“Now, the training in-and-of itself – when it was leaked in the very early stages – was clearly very targeted at Muslims. And that’s no surprise, because Prevent was introduced post-9/11 and then kind of strengthened post-7/7,” explains Dr. Aitlhadj.
“And the study itself that Prevent bases itself on, is a study that was done on convicted Islamist extremists.” (The study which Dr. Aitlhadj refers to is known as the “Channel Vulnerability Assessment Framework 2012” which “contained 22 factors derived from a tool called the Extremist Risk Guidance 22+ (ERG22+)”.)
Journalists under Pressure
Despite many reports and institutional criticisms being levelled at the program since its inception, the media coverage of Prevent has been less extensive than expected. While outlets such as The Guardian, the Independent, and BuzzFeed News have regularly published pieces critical of Prevent since its 2015 expansion, the relative dearth of traffic and publications concerning the program (especially when compared to the topic of counter-terrorism in general) is surprising.
For Dr. Aitlhadj, there is a clear explanation:
“I know for a fact that journalists tend to come back and say that they’ve been put under pressure, especially when they put out a scandalous story. They’re often threatened with legal action.”
Dr. Aitlhadj concludes: “They end up getting obstacles in terms of how much they can report and what they can report, and they come under a lot of pressure.”
As to the source of this pressure, Dr. Aitlhadj explains further:
“There is heavy pressure from essentially counter-terrorism officers on the editors of those newspapers to either include a quote or remove that story. Because as far as they’re concerned you’re “undermining the Prevent strategy”, you’re “undermining the counter-terrorist strategy of the UK”, and all that baggage is thrown at them.”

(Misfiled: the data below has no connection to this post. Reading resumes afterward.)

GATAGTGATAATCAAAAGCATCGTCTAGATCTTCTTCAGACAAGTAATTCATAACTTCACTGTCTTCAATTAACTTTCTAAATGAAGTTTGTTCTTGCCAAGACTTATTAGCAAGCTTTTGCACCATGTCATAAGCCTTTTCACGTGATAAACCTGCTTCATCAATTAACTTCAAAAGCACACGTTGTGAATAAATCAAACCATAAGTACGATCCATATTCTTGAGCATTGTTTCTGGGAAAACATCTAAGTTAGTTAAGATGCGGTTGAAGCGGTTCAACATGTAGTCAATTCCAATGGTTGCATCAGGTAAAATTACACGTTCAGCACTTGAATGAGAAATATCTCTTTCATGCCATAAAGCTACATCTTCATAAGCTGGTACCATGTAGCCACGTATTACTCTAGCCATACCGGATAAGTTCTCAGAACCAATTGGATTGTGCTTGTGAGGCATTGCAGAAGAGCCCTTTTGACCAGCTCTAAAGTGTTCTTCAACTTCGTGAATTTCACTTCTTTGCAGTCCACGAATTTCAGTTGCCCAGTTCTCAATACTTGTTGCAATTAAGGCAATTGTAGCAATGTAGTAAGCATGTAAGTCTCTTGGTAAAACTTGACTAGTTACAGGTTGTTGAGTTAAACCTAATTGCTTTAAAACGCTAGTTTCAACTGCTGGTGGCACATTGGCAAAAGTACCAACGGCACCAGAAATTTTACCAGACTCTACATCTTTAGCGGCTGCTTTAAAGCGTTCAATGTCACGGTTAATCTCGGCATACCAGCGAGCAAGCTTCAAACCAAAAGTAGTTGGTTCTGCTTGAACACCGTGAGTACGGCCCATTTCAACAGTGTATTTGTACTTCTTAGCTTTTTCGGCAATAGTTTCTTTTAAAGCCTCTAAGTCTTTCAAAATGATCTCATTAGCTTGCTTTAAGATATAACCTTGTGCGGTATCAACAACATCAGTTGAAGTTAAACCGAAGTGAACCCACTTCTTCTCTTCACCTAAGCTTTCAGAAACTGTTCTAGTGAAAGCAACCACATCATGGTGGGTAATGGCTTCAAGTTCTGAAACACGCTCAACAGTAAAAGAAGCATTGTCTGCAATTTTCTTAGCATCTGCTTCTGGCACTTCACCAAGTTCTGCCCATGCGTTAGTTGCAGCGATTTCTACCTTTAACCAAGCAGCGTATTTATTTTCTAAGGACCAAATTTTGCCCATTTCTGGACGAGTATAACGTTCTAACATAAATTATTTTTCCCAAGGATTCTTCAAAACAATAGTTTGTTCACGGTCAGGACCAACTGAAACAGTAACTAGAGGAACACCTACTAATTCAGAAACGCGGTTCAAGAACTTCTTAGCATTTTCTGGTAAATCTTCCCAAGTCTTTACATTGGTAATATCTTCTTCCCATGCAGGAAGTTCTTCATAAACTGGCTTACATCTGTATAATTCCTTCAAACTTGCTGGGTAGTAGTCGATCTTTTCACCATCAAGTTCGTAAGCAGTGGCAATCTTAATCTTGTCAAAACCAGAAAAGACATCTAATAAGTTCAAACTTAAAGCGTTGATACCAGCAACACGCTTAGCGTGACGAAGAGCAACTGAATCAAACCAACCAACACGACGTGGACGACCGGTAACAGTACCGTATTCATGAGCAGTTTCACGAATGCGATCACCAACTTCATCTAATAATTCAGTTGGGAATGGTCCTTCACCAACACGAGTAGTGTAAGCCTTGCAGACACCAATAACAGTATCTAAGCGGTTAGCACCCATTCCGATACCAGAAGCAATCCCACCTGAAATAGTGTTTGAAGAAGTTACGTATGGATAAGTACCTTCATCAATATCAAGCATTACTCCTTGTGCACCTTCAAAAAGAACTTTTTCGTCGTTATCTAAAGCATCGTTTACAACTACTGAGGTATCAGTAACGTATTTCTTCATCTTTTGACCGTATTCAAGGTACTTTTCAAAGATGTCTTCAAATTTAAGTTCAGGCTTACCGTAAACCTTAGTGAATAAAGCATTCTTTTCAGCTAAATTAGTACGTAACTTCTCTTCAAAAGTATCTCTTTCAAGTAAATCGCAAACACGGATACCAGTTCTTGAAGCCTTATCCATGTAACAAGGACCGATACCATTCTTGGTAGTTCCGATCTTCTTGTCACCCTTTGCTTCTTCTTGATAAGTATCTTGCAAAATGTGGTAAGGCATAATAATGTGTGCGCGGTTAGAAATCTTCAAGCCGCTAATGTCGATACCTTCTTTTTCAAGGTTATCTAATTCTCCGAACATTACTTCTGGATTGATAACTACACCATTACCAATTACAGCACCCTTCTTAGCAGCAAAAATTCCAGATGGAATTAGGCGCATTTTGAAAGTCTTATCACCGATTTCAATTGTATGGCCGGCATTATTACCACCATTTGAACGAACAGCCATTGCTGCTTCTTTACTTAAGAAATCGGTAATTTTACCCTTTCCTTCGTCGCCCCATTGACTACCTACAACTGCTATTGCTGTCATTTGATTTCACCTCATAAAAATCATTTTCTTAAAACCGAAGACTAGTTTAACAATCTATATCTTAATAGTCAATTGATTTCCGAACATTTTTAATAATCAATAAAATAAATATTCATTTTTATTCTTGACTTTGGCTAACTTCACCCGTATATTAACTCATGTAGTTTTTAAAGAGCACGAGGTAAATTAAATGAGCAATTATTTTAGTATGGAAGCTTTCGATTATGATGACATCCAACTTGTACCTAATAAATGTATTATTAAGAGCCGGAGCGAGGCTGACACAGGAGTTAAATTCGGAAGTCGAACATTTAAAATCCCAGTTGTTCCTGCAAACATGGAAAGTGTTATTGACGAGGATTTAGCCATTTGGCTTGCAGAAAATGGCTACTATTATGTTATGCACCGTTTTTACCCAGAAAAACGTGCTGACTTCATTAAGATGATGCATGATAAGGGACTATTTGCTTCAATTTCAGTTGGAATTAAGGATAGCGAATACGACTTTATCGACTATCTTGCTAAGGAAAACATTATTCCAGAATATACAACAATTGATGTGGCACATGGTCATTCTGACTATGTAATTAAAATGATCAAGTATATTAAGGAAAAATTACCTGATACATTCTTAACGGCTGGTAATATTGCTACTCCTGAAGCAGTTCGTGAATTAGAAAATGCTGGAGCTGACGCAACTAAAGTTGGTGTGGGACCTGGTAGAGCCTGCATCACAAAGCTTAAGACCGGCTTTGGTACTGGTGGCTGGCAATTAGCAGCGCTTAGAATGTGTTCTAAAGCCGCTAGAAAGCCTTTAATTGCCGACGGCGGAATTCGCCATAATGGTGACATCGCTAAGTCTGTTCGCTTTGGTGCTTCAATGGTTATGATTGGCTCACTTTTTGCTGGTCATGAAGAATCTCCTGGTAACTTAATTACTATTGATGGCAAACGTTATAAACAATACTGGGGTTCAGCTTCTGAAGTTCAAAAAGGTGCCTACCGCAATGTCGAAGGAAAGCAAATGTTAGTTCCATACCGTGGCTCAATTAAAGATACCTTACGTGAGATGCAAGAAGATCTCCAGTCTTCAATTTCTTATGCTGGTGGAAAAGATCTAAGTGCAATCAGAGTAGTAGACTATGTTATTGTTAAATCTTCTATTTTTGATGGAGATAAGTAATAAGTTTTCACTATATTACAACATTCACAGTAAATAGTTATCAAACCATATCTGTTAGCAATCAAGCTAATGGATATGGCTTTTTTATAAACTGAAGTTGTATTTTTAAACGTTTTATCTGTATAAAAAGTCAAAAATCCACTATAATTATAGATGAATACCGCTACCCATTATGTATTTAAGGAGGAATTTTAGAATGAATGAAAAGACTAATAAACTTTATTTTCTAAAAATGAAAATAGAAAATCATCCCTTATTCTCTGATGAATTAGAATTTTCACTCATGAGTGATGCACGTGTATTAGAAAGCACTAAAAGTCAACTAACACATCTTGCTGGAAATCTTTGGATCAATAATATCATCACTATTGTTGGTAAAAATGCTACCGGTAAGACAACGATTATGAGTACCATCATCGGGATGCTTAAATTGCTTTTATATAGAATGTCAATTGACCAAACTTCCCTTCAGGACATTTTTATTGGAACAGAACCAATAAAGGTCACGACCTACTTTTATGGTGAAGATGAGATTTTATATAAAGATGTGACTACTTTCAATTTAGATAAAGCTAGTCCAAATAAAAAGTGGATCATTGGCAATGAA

“It shows how Prevent works in a way to perpetuate its own presence and protect itself. The way in which Prevent operates means that any criticism against Prevent is then seen as extreme, and this also goes for the media.”
Threats of expansion
Despite a 2016 UN Special Rapporteur warning that “by dividing, stigmatizing and alienating segments of the population, Prevent could end up promoting extremism, rather than countering it”, it is now clear that the programme is considered by many in the current UK government to be a success, and as a result there are increasing signs that the program is expanding in three worrying dimensions:
Firstly, despite the program’s initial clear targeting of Muslims, it is becoming increasingly clear that Prevent is no longer simply aimed at policing this community: from the scandal that broke out last year after the Guardian reported that non-violent climate activist organisation Extinction Rebellion had been added to the list of “extremist ideologies” that should be reported to Prevent, to statistics from the past two years showing that growing numbers of non-Muslims are being targeted by the program.
For Dr. Aitlhadj, these numbers illustrate “the danger of acceptance”: